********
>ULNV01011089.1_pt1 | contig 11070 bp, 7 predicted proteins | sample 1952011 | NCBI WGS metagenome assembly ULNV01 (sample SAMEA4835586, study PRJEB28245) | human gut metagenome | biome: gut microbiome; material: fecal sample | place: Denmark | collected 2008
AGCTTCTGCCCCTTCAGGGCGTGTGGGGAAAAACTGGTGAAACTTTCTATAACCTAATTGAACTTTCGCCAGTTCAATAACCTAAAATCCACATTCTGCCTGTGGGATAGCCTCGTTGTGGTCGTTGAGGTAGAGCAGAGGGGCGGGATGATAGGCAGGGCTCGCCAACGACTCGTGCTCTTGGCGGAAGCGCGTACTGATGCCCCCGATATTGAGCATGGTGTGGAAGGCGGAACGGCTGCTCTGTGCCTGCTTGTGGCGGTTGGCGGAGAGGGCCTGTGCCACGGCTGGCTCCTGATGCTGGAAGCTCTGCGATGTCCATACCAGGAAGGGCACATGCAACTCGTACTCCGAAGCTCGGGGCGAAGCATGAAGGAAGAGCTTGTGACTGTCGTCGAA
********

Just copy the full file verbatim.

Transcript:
>ULNV01011089.1_pt1 | contig 11070 bp, 7 predicted proteins | sample 1952011 | NCBI WGS metagenome assembly ULNV01 (sample SAMEA4835586, study PRJEB28245) | human gut metagenome | biome: gut microbiome; material: fecal sample | place: Denmark | collected 2008
AGCTTCTGCCCCTTCAGGGCGTGTGGGGAAAAACTGGTGAAACTTTCTATAACCTAATTGAACTTTCGCCAGTTCAATAACCTAAAATCCACATTCTGCCTGTGGGATAGCCTCGTTGTGGTCGTTGAGGTAGAGCAGAGGGGCGGGATGATAGGCAGGGCTCGCCAACGACTCGTGCTCTTGGCGGAAGCGCGTACTGATGCCCCCGATATTGAGCATGGTGTGGAAGGCGGAACGGCTGCTCTGTGCCTGCTTGTGGCGGTTGGCGGAGAGGGCCTGTGCCACGGCTGGCTCCTGATGCTGGAAGCTCTGCGATGTCCATACCAGGAAGGGCACATGCAACTCGTACTCCGAAGCTCGGGGCGAAGCATGAAGGAAGAGCTTGTGACTGTCGTCGAA